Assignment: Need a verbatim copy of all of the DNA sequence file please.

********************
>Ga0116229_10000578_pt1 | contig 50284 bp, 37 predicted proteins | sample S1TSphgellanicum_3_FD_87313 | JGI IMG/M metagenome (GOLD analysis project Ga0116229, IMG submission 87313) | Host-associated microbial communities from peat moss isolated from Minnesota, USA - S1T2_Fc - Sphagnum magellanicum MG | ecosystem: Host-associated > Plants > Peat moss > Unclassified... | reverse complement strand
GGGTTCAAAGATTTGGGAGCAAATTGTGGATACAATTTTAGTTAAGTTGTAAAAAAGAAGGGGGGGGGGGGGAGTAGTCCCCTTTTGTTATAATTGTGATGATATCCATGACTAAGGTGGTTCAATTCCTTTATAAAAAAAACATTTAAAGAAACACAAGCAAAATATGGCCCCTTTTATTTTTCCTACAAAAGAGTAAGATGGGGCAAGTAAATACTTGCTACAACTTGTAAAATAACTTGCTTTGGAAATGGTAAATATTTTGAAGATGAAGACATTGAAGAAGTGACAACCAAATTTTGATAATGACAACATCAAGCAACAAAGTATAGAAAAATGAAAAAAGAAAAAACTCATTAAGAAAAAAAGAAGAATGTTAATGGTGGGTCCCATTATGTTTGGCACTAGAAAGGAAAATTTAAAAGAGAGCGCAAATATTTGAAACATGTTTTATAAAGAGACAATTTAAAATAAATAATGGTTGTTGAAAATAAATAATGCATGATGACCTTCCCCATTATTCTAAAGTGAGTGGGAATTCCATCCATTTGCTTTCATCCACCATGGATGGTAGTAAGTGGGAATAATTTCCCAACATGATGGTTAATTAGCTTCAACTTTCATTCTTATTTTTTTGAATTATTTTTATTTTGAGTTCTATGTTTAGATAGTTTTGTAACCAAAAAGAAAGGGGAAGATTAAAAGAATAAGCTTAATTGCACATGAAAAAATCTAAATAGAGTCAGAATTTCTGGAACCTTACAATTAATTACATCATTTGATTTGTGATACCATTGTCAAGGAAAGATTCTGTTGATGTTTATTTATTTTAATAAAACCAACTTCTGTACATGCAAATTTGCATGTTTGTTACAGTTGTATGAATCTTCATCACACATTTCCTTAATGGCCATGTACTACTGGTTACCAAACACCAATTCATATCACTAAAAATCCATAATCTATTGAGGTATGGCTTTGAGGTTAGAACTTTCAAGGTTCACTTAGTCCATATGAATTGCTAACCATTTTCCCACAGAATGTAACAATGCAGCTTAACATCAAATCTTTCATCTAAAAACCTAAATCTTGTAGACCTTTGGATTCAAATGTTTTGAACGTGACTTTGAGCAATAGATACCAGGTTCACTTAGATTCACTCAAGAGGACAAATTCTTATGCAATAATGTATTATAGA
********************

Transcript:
>Ga0116229_10000578_pt1 | contig 50284 bp, 37 predicted proteins | sample S1TSphgellanicum_3_FD_87313 | JGI IMG/M metagenome (GOLD analysis project Ga0116229, IMG submission 87313) | Host-associated microbial communities from peat moss isolated from Minnesota, USA - S1T2_Fc - Sphagnum magellanicum MG | ecosystem: Host-associated > Plants > Peat moss > Unclassified... | reverse complement strand
GGGTTCAAAGATTTGGGAGCAAATTGTGGATACAATTTTAGTTAAGTTGTAAAAAAGAAGGGGGGGGGGGGGAGTAGTCCCCTTTTGTTATAATTGTGATGATATCCATGACTAAGGTGGTTCAATTCCTTTATAAAAAAAACATTTAAAGAAACACAAGCAAAATATGGCCCCTTTTATTTTTCCTACAAAAGAGTAAGATGGGGCAAGTAAATACTTGCTACAACTTGTAAAATAACTTGCTTTGGAAATGGTAAATATTTTGAAGATGAAGACATTGAAGAAGTGACAACCAAATTTTGATAATGACAACATCAAGCAACAAAGTATAGAAAAATGAAAAAAGAAAAAACTCATTAAGAAAAAAAGAAGAATGTTAATGGTGGGTCCCATTATGTTTGGCACTAGAAAGGAAAATTTAAAAGAGAGCGCAAATATTTGAAACATGTTTTATAAAGAGACAATTTAAAATAAATAATGGTTGTTGAAAATAAATAATGCATGATGACCTTCCCCATTATTCTAAAGTGAGTGGGAATTCCATCCATTTGCTTTCATCCACCATGGATGGTAGTAAGTGGGAATAATTTCCCAACATGATGGTTAATTAGCTTCAACTTTCATTCTTATTTTTTTGAATTATTTTTATTTTGAGTTCTATGTTTAGATAGTTTTGTAACCAAAAAGAAAGGGGAAGATTAAAAGAATAAGCTTAATTGCACATGAAAAAATCTAAATAGAGTCAGAATTTCTGGAACCTTACAATTAATTACATCATTTGATTTGTGATACCATTGTCAAGGAAAGATTCTGTTGATGTTTATTTATTTTAATAAAACCAACTTCTGTACATGCAAATTTGCATGTTTGTTACAGTTGTATGAATCTTCATCACACATTTCCTTAATGGCCATGTACTACTGGTTACCAAACACCAATTCATATCACTAAAAATCCATAATCTATTGAGGTATGGCTTTGAGGTTAGAACTTTCAAGGTTCACTTAGTCCATATGAATTGCTAACCATTTTCCCACAGAATGTAACAATGCAGCTTAACATCAAATCTTTCATCTAAAAACCTAAATCTTGTAGACCTTTGGATTCAAATGTTTTGAACGTGACTTTGAGCAATAGATACCAGGTTCACTTAGATTCACTCAAGAGGACAAATTCTTATGCAATAATGTATTATAGA